- Excellent tonal balance
- Seamless integration
- Impressive low-end extension
- Fantastic build quality
- Gorgeous finish
- Produce their best at higher volumes
- Have to use a big floorstander if you want rear heights
Focal Chora 5.1.2 Speaker Package Review
Should I buy one?
The Focal Chora range of speakers may sit towards the lower end of the French manufacturer's line-up, but you'll find that hard to believe. The build quality is excellent, the finishes on the 826-D and CC800 speakers are immaculate, and the technology filtered down from the higher-end Kanta range results in a genuinely impressive performance. In fact, despite their price, these speakers could actually be considered great value.
The floorstanding 826-D delivers a powerful presence, with a clear mid-range, some light and airy higher frequencies, and plenty of solid bass extension. The built-in Dolby Atmos speakers add another arrow to this speaker's quiver, creating overhead effects without the need to attach any other units. The CC800 centre speaker and SR700 surrounds are equally as impressive, ensuring an accomplished overall system.
The speakers combine together to produce an outstanding multichannel performance that blends the overhead effects with a cohesive, balanced and enveloping soundstage. All the speakers are detailed and precise in their delivery, while the SUB 1000F subwoofer plays its part too, adding a deep foundation of low-end heft that gives movies greater impact. The floorstanders shoulder some of the bass burden, and handle music beautifully, helping to make this a fantastic all-round system.
To get the best out of this Chora system you really need to drive it at higher volumes, and if you turn the dial too low, the system's sense of space and detail can diminish slightly. However, that's a minor complaint, and ultimately this elegant and accomplished speaker system will effortlessly add Gallic style, object-based immersion and a barnstorming performance to any aspiring home cinema.
What are my alternatives?
If you like the idea of an immersive audio home cinema speaker package, there are a few alternatives to consider. For a start there's the Klipsch Reference Premiere Series, which delivers scale and poise, resulting in a cohesive soundstage that retains superb levels of detail but also handles extreme dynamic range. Thanks to the horn-loaded tweeters, these speakers are extremely sensitive, ensuring you can drive numerous channels simultaneously without running out of steam, while the use of the same tweeters and woofers results in good tonal balance. The upward-firing Atmos speakers aren't built-in, but they get the job done.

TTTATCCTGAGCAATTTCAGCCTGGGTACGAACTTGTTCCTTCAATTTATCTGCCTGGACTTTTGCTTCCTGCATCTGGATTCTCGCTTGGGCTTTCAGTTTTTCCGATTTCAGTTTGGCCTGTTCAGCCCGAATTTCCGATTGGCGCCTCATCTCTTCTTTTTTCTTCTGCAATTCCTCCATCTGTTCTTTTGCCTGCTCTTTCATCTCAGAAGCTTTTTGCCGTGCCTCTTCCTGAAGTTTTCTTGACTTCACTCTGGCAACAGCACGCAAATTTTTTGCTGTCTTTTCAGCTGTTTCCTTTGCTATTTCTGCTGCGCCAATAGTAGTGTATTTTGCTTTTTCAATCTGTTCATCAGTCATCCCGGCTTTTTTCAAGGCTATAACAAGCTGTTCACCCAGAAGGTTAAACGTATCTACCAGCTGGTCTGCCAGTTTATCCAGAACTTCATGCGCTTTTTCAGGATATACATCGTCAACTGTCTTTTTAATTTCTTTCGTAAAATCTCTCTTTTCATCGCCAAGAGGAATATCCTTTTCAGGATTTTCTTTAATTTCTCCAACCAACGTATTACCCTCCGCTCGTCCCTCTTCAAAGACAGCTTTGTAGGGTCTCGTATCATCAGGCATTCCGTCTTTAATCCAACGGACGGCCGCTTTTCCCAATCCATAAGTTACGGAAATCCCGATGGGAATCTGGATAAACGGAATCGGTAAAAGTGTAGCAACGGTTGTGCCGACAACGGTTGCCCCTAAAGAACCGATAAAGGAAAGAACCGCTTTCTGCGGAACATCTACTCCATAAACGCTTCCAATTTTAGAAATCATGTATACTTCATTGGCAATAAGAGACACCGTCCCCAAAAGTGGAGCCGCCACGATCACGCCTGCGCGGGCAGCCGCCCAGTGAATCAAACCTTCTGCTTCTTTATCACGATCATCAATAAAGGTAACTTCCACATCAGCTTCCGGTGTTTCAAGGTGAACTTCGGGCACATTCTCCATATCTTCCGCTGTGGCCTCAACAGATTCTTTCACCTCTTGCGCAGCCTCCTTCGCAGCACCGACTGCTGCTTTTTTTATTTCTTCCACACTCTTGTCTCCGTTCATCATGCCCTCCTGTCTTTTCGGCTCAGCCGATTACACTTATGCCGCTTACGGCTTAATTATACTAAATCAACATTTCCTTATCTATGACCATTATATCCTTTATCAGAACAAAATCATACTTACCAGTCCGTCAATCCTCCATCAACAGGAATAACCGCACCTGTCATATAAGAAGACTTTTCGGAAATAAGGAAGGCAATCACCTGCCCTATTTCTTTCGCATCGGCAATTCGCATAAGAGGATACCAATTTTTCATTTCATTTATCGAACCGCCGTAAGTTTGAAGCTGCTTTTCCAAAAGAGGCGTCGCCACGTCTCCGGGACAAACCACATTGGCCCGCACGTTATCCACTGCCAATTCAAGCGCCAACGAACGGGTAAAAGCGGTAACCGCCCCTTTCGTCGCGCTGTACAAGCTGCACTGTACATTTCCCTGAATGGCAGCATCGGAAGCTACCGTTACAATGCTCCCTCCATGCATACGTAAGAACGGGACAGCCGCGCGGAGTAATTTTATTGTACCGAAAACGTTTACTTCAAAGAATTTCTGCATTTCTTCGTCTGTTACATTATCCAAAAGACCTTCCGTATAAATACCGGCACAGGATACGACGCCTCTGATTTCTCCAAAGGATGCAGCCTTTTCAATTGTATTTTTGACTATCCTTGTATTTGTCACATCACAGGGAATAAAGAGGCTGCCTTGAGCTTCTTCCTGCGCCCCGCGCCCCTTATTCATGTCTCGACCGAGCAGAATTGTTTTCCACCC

You could also consider Focal's French competitor Elipson, who makes an excellent immersive audio speaker package in the shape of the Prestige Facet Series. The Atmos speakers are once again separate units, but otherwise this is a beautifully engineered system. The speakers retain plenty of neutrality and fidelity, but are also able to create a focused performance that really lends itself to today's multi-channel soundtracks. There's also a dynamism and cohesiveness to the overall system that really immerses you, while the sub delivers plenty of low-end impact. The result is a responsive and forceful performance that's sure to please.
If the idea of built-in Atmos speakers sounds appealing, then the Definitive Technology BP9000 Series is right up your street. The modules slot into the top of the floorstanders, while the speaker cable is connected at the bottom, making for a very tidy solution. These speakers look classy and sound even better, with a wonderful sense of openness and realism. They have built-in subwoofers to generate some superbly balanced bass that adds impact, while never overpowering the rest of the system. If you add the centre speaker to four floorstanders, you get a seamlessly blended and tonally matched immersive audio speaker system.